This is a guest post by James Lawther, who describes himself as a middle-aged middle-manager. To reach this highly elevated position he has worked for multiple organizations, from supermarkets to tax collectors in a host of operational roles, including running the night shift for a frozen pea packing factory and doing operational research for a credit card company.
Based in the U.K., James is also an ASQ Influential Voice blogger and writes about quality issues at www.squawkpoint.com.
There is a lot of talk about culture.
No doubt you have heard it before but Peter Drucker once said, “Culture eats strategy for breakfast.” Management gurus fling the word “culture” around with abandon, proclaiming that if you fix your culture it will fix your business.
If they are right, then your culture is worth worrying about. So what is culture? As a concept it is a little nebulous and vague. I flipped open my laptop and Googled it. Here is the most relevant definition I found:
Culture (noun): The ideas, customs, and social behavior of a particular people or society.
All of which leads to a question:
How can we manage ideas, customs, and behaviors to improve business performance? How can we create a “Performance Culture?”
How do you create a performance culture?
Is it possible to manage behaviors and influence performance?
Of course it is. Children are taught how to manage behavior from an early age. Toddlers get chocolates if they are good and the “naughty step” or worse if they are bad. At school the same approach is used. Teachers give their pupils certificates for being good and detention for being bad.
Business schools reinforce the logic. They teach us that effective management is all about getting people to perform at their best. The recommended approach involves SMART goals, targets, 360 degree feedback, and incentive systems. The naughty step has morphed into “spending more time with the family.”
For all the management science it boils down to the same thing; the academics teach us to manage business performance with carrots and sticks. Targets, bonuses, and performance ranking drive behavior and behavior drives performance.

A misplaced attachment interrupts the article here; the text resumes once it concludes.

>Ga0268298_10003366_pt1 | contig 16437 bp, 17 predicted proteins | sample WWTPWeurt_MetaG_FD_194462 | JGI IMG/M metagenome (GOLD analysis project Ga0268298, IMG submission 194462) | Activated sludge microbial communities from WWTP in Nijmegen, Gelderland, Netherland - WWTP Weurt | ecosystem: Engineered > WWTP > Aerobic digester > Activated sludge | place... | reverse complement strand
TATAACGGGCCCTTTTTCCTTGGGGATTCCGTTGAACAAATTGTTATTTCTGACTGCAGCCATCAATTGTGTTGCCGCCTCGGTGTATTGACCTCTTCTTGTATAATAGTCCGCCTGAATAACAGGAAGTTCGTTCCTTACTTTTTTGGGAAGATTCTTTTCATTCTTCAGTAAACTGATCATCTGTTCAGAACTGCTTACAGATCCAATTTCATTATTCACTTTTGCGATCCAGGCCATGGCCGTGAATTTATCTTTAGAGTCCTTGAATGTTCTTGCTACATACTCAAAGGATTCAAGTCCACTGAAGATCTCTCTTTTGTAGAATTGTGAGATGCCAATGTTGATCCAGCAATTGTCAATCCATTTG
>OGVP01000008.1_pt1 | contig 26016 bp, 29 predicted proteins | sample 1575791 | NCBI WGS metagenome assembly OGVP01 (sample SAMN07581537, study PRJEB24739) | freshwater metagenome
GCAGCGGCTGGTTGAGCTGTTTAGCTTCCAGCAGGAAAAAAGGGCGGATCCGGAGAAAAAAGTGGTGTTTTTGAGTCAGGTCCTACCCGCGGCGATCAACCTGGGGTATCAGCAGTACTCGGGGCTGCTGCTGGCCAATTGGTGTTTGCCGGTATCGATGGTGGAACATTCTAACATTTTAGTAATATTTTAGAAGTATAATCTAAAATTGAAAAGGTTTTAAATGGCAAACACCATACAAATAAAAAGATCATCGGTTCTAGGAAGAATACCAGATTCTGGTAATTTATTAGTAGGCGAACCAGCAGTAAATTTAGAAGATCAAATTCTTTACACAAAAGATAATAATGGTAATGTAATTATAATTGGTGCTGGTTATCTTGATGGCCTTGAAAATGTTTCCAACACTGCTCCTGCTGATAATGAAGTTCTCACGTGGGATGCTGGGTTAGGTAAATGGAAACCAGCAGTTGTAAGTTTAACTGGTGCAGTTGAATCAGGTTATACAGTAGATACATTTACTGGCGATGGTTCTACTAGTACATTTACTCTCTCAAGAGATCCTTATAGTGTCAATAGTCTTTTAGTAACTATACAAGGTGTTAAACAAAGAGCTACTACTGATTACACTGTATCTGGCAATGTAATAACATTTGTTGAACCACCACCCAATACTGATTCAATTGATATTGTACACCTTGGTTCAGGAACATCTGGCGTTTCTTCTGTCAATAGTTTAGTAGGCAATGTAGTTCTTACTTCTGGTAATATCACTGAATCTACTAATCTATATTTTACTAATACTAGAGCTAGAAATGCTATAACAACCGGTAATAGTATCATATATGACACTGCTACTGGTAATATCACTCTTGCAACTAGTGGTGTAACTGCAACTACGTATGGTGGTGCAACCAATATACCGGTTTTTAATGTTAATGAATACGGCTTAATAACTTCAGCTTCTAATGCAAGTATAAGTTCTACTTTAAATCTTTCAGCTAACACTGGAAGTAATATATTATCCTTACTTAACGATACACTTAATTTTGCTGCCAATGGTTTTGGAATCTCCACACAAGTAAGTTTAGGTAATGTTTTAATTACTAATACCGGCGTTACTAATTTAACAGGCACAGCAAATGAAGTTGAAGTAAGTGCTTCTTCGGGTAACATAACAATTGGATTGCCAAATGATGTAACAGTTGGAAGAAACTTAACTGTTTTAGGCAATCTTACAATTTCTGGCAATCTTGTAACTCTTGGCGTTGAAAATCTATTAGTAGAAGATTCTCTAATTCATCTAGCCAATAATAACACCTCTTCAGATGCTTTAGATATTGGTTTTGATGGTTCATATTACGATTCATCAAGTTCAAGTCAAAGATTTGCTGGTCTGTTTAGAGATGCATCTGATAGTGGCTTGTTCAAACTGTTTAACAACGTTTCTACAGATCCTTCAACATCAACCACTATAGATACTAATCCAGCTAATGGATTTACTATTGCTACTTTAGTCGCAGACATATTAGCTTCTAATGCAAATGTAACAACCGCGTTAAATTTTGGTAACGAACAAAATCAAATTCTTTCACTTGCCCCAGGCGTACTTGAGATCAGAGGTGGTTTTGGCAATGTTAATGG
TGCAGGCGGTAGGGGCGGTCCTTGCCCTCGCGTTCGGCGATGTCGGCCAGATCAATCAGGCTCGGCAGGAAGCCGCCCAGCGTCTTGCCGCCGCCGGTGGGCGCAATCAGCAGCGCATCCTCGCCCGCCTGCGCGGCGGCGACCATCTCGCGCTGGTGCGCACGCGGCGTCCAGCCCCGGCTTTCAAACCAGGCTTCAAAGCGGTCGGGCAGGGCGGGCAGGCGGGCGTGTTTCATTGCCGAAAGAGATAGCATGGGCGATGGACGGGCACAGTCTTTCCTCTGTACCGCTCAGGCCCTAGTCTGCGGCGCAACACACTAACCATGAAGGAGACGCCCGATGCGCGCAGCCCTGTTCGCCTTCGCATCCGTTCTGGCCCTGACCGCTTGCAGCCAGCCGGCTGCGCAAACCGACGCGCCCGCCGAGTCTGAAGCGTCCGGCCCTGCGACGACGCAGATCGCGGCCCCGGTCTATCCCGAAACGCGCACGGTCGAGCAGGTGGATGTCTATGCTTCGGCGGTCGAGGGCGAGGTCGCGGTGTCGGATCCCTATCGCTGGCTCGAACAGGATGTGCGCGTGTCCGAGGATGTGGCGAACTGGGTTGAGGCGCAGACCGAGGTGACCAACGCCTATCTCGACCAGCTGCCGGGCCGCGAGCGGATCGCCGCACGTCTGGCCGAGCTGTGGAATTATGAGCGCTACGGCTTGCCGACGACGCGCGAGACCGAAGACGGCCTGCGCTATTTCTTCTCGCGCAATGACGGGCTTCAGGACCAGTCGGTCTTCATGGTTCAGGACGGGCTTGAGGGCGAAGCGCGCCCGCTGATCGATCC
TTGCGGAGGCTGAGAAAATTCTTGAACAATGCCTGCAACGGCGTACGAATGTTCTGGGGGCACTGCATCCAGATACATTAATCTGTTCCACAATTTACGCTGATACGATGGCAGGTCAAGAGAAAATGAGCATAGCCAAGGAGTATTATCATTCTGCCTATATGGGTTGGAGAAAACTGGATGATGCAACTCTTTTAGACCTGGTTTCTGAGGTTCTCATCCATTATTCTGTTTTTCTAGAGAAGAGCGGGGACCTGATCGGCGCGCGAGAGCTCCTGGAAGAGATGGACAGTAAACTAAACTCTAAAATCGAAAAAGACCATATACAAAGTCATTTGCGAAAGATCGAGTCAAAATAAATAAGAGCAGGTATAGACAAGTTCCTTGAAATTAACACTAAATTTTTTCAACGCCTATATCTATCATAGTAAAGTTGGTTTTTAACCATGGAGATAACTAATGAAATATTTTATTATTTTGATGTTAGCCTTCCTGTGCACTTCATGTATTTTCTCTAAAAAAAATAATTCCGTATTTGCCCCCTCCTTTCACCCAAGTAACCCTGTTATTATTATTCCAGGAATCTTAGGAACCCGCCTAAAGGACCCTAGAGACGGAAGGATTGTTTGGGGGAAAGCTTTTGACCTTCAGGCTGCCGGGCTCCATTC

What sort of behavior do they drive?
They drive a desire to hit the target, an overwhelming desire which manifests itself in a whole host of ways:
1. Jumping up and down on poor performance.
The minute something goes wrong it is corrected. If a target-driven manager sees any adverse variation in the data (the enlightened call this common cause variation) he wants it explained and removed. An inordinate amount of time is spent chasing data points that look bad.
Unsurprisingly, data points that look good are celebrated.
2. Challenging management information.
When it becomes clear that it isn’t so easy to explain the cause of poor performance, the logical next step is to challenge the data. If there isn’t an obvious reason why performance is going the wrong way then the data must be wrong.
Any manager with a bonus (a.k.a. college fees or mortgage repayments) riding on the data will tell you that it needs to be right.
3. Changing the calculations.
Unfortunately challenging the measurement system rarely improves performance. The next approach is to change the calculations instead. Many targets are ratios: customers served per man-hour or sales made per lead. So denominators are pushed down and numerators forced up. This approach is guaranteed to improve performance (at least optically).
All it takes is a little brow beating of the measurement improvement team, who will in turn – when performance appears to improve – be applauded for their accuracy.
4. Blaming and shaming.
Sometimes the man in charge of measures is unwilling to be brow beaten. If he refuses to yield he will be blamed for poor performance (how can you improve performance if you can’t rely on the numbers?) If the man from M.I. is big enough to shrug it off then somebody else is found to blame. Blame a supplier, blame a customer, blame the person in recruitment, or the purchasing team.
Blame doesn’t improve performance, but it does create an excuse. It is well-known that poor performance plus excuses equals good performance.
5. Emphasizing the positive.
Managers utilize bullet points to emphasize the positive. With all the noise in the system there is always something on the up.
• This week saw a 5 percent rise in sales.
• Last week customer satisfaction reached an all-time high.
• Retention rates (month-to-date) exceed last year’s performance (year-on-year) by a full three basis points (allowing for inflation).
If managers can’t find something that looks good they can always create more metrics until they identify something positive.
6. Minimizing the negative.
Nothing is ever reported voluntarily that looks below target or “Red.” Anybody foolish enough to declare a “Red” level of performance will receive a real grilling about the situation. This approach ensures that the “Reds” disappear… Well, they certainly won’t be talked about or shown.
If there is no “Red” to be seen, then performance must have improved.
Does culture drive behavior and performance?
Of course it does. Though perversely “performance management” doesn’t create a culture of high performance. It creates one of low performance and fear.
Maybe Mr. Drucker was right, but his quote needs some context from his peers:
Culture Eats strategy for breakfast ~ Peter Drucker
Drive out fear ~ W. Edwards Deming
The way to create a high performance culture is to seek out poor performance, embrace it and fix it, not punish it.
What are your “dos” and “don’ts” of creating a performance culture?